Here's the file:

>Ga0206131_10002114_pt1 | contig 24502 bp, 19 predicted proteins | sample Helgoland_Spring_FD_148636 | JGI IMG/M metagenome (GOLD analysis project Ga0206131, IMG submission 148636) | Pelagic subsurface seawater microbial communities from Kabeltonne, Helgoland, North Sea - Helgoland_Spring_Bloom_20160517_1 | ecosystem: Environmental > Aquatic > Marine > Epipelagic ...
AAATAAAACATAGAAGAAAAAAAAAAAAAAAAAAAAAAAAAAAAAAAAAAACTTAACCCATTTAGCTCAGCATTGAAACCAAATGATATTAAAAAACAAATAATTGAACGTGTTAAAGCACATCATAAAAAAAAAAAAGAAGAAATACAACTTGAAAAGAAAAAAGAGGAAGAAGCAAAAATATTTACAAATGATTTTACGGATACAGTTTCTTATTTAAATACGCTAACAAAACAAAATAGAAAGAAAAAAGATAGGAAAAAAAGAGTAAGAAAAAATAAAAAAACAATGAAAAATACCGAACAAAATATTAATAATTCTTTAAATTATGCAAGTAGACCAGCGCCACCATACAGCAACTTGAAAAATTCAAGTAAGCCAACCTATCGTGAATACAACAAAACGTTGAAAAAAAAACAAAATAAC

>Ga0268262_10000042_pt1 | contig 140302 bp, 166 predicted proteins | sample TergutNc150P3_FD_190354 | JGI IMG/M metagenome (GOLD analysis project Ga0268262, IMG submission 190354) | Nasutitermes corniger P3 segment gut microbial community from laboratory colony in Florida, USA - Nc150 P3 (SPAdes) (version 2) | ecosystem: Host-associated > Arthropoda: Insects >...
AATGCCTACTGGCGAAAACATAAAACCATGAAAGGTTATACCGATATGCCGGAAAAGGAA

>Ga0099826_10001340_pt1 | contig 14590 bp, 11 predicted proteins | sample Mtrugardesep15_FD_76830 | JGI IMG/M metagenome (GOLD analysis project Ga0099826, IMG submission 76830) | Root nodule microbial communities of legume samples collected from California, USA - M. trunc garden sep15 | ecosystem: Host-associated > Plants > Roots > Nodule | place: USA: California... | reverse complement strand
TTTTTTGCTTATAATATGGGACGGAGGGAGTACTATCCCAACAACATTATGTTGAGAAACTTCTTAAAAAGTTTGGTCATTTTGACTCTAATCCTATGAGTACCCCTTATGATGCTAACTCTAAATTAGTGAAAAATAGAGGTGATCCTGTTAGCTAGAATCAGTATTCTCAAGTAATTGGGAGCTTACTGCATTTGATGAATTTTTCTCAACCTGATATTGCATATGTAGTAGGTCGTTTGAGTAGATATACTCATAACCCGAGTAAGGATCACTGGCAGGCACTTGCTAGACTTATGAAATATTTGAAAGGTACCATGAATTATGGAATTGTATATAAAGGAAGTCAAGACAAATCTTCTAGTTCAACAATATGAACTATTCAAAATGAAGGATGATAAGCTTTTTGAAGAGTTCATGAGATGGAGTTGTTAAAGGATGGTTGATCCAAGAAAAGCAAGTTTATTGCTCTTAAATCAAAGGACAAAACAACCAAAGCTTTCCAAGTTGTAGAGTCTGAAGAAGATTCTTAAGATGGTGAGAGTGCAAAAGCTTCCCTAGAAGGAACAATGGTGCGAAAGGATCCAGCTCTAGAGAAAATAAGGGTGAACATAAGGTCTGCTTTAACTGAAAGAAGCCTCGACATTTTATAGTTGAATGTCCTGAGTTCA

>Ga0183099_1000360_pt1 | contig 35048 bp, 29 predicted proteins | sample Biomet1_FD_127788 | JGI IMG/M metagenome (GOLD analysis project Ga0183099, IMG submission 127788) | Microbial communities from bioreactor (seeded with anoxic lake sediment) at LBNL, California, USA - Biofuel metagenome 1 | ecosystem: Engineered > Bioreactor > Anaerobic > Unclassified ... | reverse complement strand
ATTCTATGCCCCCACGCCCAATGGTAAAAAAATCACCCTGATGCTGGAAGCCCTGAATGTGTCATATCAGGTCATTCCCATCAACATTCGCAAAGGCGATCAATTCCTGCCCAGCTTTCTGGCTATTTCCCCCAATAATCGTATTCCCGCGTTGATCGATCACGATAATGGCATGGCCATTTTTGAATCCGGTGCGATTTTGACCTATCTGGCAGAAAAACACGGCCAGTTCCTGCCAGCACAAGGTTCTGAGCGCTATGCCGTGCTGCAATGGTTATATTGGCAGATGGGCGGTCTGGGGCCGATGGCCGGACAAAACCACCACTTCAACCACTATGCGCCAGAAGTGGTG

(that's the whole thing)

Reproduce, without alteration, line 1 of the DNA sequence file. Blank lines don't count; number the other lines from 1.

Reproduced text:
>Ga0206131_10002114_pt1 | contig 24502 bp, 19 predicted proteins | sample Helgoland_Spring_FD_148636 | JGI IMG/M metagenome (GOLD analysis project Ga0206131, IMG submission 148636) | Pelagic subsurface seawater microbial communities from Kabeltonne, Helgoland, North Sea - Helgoland_Spring_Bloom_20160517_1 | ecosystem: Environmental > Aquatic > Marine > Epipelagic ...